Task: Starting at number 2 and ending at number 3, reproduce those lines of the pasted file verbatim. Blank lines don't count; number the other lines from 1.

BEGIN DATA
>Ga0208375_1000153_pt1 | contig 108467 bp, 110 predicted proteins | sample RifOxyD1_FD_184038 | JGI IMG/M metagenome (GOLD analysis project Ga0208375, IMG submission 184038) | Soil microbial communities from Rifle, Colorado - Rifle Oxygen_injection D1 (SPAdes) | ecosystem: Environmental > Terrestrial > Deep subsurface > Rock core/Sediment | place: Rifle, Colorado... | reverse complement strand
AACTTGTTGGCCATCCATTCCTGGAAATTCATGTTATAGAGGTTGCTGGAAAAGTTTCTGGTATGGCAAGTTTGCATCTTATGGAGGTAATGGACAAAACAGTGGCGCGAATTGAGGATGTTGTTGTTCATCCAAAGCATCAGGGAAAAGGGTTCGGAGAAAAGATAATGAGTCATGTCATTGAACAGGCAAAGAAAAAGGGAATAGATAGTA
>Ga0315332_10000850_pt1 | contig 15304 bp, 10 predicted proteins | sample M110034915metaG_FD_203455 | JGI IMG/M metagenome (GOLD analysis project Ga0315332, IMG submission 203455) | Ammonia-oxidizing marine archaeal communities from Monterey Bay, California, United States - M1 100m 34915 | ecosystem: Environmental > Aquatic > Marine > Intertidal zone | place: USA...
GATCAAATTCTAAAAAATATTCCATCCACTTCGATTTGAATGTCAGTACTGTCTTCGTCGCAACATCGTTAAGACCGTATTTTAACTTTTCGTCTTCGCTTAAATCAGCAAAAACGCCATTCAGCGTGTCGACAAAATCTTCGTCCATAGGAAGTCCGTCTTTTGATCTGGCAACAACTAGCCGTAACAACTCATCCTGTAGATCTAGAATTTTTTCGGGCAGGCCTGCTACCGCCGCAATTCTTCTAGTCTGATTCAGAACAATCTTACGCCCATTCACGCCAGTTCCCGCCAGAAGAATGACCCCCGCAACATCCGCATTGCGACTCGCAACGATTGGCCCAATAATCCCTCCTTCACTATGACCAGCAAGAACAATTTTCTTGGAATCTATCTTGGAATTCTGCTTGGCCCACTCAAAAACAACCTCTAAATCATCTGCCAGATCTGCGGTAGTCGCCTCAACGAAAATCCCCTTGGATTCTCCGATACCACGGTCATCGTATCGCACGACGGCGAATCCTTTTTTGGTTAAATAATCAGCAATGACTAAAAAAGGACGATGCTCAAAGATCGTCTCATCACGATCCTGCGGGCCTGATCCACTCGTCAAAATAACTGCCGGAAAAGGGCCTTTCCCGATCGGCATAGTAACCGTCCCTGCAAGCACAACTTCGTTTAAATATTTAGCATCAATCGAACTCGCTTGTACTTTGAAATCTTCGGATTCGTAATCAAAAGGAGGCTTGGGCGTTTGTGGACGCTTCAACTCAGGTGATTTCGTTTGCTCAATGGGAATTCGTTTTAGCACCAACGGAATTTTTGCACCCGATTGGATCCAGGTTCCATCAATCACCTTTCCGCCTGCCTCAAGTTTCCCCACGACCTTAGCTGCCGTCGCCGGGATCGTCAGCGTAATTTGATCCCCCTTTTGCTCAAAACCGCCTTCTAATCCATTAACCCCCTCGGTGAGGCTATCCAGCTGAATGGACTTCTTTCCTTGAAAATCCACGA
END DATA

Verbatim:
AACTTGTTGGCCATCCATTCCTGGAAATTCATGTTATAGAGGTTGCTGGAAAAGTTTCTGGTATGGCAAGTTTGCATCTTATGGAGGTAATGGACAAAACAGTGGCGCGAATTGAGGATGTTGTTGTTCATCCAAAGCATCAGGGAAAAGGGTTCGGAGAAAAGATAATGAGTCATGTCATTGAACAGGCAAAGAAAAAGGGAATAGATAGTA
>Ga0315332_10000850_pt1 | contig 15304 bp, 10 predicted proteins | sample M110034915metaG_FD_203455 | JGI IMG/M metagenome (GOLD analysis project Ga0315332, IMG submission 203455) | Ammonia-oxidizing marine archaeal communities from Monterey Bay, California, United States - M1 100m 34915 | ecosystem: Environmental > Aquatic > Marine > Intertidal zone | place: USA...